“The current ruling ontology rules out any possibility of a socialcausation of mental illness,” he wrote. “The chemico-biologisation of mental illness is of course strictly commensurate with its de-politicisation.” If every individual’s mental illness is solely the result of anomalous brain chemistry, not induced or augmented by factors such as financial precarity or social isolation or neoliberal perfectionism, then we need not inquire whether our society itself is disordered.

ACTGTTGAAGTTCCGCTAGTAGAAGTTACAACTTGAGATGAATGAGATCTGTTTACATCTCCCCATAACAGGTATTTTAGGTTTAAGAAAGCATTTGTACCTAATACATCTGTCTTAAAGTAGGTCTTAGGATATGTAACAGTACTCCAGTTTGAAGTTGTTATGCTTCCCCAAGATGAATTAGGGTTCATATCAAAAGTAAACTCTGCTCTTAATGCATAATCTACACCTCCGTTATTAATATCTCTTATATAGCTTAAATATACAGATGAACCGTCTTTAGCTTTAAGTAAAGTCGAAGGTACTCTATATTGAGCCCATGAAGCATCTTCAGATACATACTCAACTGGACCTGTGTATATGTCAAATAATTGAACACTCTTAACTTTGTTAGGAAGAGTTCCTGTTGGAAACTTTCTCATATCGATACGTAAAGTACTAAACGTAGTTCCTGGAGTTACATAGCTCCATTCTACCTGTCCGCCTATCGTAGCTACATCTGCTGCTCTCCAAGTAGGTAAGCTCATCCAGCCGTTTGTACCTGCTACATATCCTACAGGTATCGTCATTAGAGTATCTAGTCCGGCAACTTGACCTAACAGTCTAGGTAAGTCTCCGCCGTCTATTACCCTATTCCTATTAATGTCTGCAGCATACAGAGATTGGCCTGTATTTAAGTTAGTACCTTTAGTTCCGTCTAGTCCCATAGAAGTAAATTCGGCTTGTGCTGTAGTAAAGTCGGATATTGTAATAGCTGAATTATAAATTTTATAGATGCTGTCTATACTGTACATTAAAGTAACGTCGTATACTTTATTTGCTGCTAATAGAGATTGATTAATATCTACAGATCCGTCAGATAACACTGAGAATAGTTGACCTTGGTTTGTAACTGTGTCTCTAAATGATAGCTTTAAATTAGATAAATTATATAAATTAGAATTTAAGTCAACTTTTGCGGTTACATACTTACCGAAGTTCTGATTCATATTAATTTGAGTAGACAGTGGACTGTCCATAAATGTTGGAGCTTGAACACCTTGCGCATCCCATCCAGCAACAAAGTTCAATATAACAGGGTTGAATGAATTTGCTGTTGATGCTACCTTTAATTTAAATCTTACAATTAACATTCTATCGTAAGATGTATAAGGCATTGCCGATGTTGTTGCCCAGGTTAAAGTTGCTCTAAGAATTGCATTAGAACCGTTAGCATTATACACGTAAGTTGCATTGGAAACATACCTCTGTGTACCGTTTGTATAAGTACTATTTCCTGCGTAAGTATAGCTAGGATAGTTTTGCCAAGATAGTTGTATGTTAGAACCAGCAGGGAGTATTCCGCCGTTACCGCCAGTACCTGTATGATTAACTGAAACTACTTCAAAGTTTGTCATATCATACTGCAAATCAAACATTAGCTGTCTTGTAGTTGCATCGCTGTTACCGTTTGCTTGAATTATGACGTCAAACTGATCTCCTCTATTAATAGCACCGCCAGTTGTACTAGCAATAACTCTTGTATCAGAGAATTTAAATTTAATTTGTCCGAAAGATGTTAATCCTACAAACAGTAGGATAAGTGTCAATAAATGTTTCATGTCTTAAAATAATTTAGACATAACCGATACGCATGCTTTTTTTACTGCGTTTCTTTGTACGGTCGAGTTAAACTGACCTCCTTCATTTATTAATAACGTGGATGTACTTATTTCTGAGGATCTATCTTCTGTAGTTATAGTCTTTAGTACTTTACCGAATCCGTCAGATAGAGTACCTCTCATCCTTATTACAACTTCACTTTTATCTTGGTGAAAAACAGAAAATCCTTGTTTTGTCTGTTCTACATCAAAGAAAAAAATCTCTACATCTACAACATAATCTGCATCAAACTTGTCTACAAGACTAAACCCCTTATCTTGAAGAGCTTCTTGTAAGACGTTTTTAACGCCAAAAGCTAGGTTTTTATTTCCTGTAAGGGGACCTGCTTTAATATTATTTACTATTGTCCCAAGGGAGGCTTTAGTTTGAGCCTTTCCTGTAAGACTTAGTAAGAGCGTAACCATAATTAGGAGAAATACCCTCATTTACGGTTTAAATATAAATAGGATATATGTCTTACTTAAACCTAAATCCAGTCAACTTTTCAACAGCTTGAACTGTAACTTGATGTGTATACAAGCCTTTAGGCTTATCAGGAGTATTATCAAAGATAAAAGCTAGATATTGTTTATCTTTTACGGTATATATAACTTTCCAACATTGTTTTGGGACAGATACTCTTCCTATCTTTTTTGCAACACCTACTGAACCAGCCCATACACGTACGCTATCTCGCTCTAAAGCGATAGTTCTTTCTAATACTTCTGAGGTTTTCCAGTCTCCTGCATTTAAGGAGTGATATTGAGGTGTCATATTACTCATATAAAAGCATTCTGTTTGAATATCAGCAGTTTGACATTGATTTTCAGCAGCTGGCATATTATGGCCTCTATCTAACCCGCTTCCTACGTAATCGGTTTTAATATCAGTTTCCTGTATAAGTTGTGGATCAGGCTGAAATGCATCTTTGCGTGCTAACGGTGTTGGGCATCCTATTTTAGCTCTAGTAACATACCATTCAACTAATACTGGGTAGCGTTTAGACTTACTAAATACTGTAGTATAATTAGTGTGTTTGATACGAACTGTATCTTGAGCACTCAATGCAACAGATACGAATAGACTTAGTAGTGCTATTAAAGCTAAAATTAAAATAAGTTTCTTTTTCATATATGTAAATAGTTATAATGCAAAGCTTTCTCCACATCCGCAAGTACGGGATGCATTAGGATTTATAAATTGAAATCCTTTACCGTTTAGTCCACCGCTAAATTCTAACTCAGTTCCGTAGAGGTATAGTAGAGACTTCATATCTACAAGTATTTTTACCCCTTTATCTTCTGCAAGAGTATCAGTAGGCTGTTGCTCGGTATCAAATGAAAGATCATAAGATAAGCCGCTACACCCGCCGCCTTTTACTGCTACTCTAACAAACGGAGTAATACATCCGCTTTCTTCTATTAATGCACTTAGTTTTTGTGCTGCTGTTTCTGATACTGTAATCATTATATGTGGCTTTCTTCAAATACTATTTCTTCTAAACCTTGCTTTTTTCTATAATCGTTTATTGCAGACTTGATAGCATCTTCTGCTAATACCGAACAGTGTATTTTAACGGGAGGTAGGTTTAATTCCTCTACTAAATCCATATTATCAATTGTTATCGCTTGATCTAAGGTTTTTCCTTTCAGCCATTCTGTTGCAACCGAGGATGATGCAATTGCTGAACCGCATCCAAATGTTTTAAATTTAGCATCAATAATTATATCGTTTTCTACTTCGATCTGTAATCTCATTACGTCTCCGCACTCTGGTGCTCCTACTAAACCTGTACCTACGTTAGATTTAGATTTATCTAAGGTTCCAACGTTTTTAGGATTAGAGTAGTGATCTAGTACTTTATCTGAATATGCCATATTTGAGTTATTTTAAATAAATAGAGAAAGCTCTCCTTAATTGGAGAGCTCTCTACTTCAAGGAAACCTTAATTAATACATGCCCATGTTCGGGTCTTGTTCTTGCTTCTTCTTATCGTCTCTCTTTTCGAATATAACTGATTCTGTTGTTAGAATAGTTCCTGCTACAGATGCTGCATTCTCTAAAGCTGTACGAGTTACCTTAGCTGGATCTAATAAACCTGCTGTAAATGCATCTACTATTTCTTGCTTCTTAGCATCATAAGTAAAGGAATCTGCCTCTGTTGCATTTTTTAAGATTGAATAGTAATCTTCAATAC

Mark’s argument is—of course—correct. While some portion of mental illness can be attributed to genetic and biological factors (and this, I imagine, is particularly true in the case of more severe forms of mental illness), a good deal of it can also be explained by social and economic factors. Mainstream psychiatry even accounts for this fact: it’s one thing to be persistently depressed as a result of a chronic neurochemical abnormality; it’s another to be depressed as a result of one’s circumstances. A depressive episode in a bipolar patient and the deep depression of a person who has just lost a loved one may very well feel the same, it’s only that they don’t have the same cause. If Fisher is taking this argument further, he’s only taking it further by expanding (I think correctly) the range of circumstances which produce mental illness. You may be depressed because of a brain disorder. You may be depressed because your husband died. But you may also be depressed because the entire apparatus of western society has created the conditions for depression. A psychiatrist might not be eager to admit that final possibility, and part of that is (as Fisher says) because a good deal of mental-illness-as-individual-pathology has been weaponized to discourage us from conceiving of our unhappiness as a political problem, but part of it is also that it’s difficult to tell the difference between the two. A temporary depression with an obvious cause is easy to see. A lifelong depression brought on by economic factors and a lifelong depression brought on by a dopamine disorder are more difficult to distinguish. Both of them appear persistent, and immune to the influence of circumstances, except if you admit of everything about this life as a circumstance. Which of course it is.